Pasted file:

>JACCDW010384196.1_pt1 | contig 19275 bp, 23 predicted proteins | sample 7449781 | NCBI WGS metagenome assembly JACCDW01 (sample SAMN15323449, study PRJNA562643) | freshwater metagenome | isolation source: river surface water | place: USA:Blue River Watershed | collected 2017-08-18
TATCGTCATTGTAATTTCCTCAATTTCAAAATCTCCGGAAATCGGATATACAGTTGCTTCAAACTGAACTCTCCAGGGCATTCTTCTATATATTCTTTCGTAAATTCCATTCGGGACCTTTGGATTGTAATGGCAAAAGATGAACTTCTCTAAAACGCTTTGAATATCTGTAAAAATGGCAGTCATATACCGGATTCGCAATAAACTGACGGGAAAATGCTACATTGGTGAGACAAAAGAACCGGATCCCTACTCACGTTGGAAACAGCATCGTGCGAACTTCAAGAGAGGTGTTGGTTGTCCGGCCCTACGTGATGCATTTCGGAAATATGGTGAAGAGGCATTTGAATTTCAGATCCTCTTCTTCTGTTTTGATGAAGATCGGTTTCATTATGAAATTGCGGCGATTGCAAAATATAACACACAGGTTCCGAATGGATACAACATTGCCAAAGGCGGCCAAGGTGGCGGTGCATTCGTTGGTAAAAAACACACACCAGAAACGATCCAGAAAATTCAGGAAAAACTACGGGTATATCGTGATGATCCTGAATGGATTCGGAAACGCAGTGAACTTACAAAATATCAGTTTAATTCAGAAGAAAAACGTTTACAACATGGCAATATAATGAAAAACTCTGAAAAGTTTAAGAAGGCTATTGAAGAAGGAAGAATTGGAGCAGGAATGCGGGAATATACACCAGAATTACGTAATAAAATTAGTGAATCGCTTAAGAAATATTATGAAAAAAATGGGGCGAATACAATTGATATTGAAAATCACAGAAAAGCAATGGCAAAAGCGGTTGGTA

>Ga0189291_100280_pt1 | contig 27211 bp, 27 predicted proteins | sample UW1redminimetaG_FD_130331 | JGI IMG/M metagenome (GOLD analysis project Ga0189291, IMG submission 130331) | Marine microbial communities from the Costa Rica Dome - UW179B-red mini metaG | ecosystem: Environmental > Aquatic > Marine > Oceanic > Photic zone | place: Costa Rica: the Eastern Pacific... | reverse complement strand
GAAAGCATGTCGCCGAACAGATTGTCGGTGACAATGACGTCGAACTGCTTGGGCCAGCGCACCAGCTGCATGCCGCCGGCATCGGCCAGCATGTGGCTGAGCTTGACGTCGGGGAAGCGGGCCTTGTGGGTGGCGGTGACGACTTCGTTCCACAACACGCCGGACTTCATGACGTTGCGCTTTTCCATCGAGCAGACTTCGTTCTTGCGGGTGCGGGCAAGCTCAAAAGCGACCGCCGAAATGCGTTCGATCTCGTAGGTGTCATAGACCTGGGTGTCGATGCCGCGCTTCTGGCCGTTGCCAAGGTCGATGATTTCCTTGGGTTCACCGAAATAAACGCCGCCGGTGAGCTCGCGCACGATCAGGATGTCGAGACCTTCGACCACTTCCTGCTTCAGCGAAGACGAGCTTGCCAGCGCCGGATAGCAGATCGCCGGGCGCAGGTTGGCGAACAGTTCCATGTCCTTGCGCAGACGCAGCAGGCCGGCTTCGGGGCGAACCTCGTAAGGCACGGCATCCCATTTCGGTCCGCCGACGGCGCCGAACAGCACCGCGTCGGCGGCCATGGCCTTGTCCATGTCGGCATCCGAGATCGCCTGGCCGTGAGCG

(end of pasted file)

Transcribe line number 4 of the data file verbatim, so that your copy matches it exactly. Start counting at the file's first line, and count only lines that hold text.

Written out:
GAAAGCATGTCGCCGAACAGATTGTCGGTGACAATGACGTCGAACTGCTTGGGCCAGCGCACCAGCTGCATGCCGCCGGCATCGGCCAGCATGTGGCTGAGCTTGACGTCGGGGAAGCGGGCCTTGTGGGTGGCGGTGACGACTTCGTTCCACAACACGCCGGACTTCATGACGTTGCGCTTTTCCATCGAGCAGACTTCGTTCTTGCGGGTGCGGGCAAGCTCAAAAGCGACCGCCGAAATGCGTTCGATCTCGTAGGTGTCATAGACCTGGGTGTCGATGCCGCGCTTCTGGCCGTTGCCAAGGTCGATGATTTCCTTGGGTTCACCGAAATAAACGCCGCCGGTGAGCTCGCGCACGATCAGGATGTCGAGACCTTCGACCACTTCCTGCTTCAGCGAAGACGAGCTTGCCAGCGCCGGATAGCAGATCGCCGGGCGCAGGTTGGCGAACAGTTCCATGTCCTTGCGCAGACGCAGCAGGCCGGCTTCGGGGCGAACCTCGTAAGGCACGGCATCCCATTTCGGTCCGCCGACGGCGCCGAACAGCACCGCGTCGGCGGCCATGGCCTTGTCCATGTCGGCATCCGAGATCGCCTGGCCGTGAGCG